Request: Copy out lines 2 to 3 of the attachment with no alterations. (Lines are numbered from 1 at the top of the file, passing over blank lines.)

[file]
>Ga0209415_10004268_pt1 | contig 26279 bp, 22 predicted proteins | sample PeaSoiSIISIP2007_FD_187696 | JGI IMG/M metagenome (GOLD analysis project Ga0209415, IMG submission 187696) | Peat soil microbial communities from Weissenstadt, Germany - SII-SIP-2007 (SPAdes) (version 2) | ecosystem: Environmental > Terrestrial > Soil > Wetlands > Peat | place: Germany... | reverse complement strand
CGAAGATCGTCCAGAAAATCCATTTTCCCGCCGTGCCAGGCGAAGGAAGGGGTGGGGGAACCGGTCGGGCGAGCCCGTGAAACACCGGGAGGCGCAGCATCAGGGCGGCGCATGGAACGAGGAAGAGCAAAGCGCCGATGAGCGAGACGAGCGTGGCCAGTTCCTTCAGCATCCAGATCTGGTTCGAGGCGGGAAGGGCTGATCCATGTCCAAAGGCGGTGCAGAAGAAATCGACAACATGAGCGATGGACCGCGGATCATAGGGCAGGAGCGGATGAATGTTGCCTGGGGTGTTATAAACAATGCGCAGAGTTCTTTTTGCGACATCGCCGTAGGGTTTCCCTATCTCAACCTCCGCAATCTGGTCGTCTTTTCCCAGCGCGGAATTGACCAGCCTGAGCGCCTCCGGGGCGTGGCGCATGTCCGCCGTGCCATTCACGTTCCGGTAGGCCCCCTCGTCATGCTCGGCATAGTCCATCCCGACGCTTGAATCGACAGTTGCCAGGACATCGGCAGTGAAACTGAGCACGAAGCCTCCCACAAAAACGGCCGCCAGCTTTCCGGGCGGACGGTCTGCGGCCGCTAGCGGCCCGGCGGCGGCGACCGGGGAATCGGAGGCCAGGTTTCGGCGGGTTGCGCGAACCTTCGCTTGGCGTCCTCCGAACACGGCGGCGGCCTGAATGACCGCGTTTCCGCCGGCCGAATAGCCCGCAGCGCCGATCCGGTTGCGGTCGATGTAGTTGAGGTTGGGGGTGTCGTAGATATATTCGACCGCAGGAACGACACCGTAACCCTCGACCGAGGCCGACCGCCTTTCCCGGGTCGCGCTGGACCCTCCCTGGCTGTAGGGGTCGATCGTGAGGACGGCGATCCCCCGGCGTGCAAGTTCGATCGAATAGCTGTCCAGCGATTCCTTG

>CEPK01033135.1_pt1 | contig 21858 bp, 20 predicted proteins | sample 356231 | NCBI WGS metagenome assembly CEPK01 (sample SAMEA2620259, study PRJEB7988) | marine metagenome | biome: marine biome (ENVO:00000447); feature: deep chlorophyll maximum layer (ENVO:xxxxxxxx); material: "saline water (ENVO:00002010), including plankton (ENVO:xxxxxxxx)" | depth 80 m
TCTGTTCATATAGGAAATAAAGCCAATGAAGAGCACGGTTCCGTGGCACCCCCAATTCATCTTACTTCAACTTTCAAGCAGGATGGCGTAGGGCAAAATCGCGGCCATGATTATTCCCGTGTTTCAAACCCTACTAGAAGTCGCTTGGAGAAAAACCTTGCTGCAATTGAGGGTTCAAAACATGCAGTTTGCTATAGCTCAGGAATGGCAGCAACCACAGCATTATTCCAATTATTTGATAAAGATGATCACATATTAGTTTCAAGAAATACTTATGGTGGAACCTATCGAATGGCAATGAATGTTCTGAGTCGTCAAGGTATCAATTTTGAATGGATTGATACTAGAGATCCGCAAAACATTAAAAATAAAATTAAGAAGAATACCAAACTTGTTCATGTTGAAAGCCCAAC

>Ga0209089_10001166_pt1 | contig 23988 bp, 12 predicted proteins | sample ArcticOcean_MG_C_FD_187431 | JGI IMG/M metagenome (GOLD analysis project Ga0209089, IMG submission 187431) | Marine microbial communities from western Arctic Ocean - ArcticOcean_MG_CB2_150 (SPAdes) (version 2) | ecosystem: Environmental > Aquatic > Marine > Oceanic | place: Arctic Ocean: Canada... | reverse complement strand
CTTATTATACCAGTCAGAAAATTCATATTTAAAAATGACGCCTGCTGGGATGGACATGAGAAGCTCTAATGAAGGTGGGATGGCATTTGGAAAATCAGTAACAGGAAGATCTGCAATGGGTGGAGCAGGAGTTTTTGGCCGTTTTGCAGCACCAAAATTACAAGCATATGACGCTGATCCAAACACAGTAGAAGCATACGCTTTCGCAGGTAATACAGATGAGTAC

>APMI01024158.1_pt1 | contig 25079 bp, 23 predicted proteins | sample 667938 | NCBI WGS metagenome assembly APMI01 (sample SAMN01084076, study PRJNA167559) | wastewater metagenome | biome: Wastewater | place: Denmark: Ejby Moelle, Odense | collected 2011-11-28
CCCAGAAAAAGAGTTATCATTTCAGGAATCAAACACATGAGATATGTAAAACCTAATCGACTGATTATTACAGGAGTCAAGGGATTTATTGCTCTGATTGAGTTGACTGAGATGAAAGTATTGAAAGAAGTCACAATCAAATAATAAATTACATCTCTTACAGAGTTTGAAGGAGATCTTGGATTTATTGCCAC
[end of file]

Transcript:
CGAAGATCGTCCAGAAAATCCATTTTCCCGCCGTGCCAGGCGAAGGAAGGGGTGGGGGAACCGGTCGGGCGAGCCCGTGAAACACCGGGAGGCGCAGCATCAGGGCGGCGCATGGAACGAGGAAGAGCAAAGCGCCGATGAGCGAGACGAGCGTGGCCAGTTCCTTCAGCATCCAGATCTGGTTCGAGGCGGGAAGGGCTGATCCATGTCCAAAGGCGGTGCAGAAGAAATCGACAACATGAGCGATGGACCGCGGATCATAGGGCAGGAGCGGATGAATGTTGCCTGGGGTGTTATAAACAATGCGCAGAGTTCTTTTTGCGACATCGCCGTAGGGTTTCCCTATCTCAACCTCCGCAATCTGGTCGTCTTTTCCCAGCGCGGAATTGACCAGCCTGAGCGCCTCCGGGGCGTGGCGCATGTCCGCCGTGCCATTCACGTTCCGGTAGGCCCCCTCGTCATGCTCGGCATAGTCCATCCCGACGCTTGAATCGACAGTTGCCAGGACATCGGCAGTGAAACTGAGCACGAAGCCTCCCACAAAAACGGCCGCCAGCTTTCCGGGCGGACGGTCTGCGGCCGCTAGCGGCCCGGCGGCGGCGACCGGGGAATCGGAGGCCAGGTTTCGGCGGGTTGCGCGAACCTTCGCTTGGCGTCCTCCGAACACGGCGGCGGCCTGAATGACCGCGTTTCCGCCGGCCGAATAGCCCGCAGCGCCGATCCGGTTGCGGTCGATGTAGTTGAGGTTGGGGGTGTCGTAGATATATTCGACCGCAGGAACGACACCGTAACCCTCGACCGAGGCCGACCGCCTTTCCCGGGTCGCGCTGGACCCTCCCTGGCTGTAGGGGTCGATCGTGAGGACGGCGATCCCCCGGCGTGCAAGTTCGATCGAATAGCTGTCCAGCGATTCCTTG

>CEPK01033135.1_pt1 | contig 21858 bp, 20 predicted proteins | sample 356231 | NCBI WGS metagenome assembly CEPK01 (sample SAMEA2620259, study PRJEB7988) | marine metagenome | biome: marine biome (ENVO:00000447); feature: deep chlorophyll maximum layer (ENVO:xxxxxxxx); material: "saline water (ENVO:00002010), including plankton (ENVO:xxxxxxxx)" | depth 80 m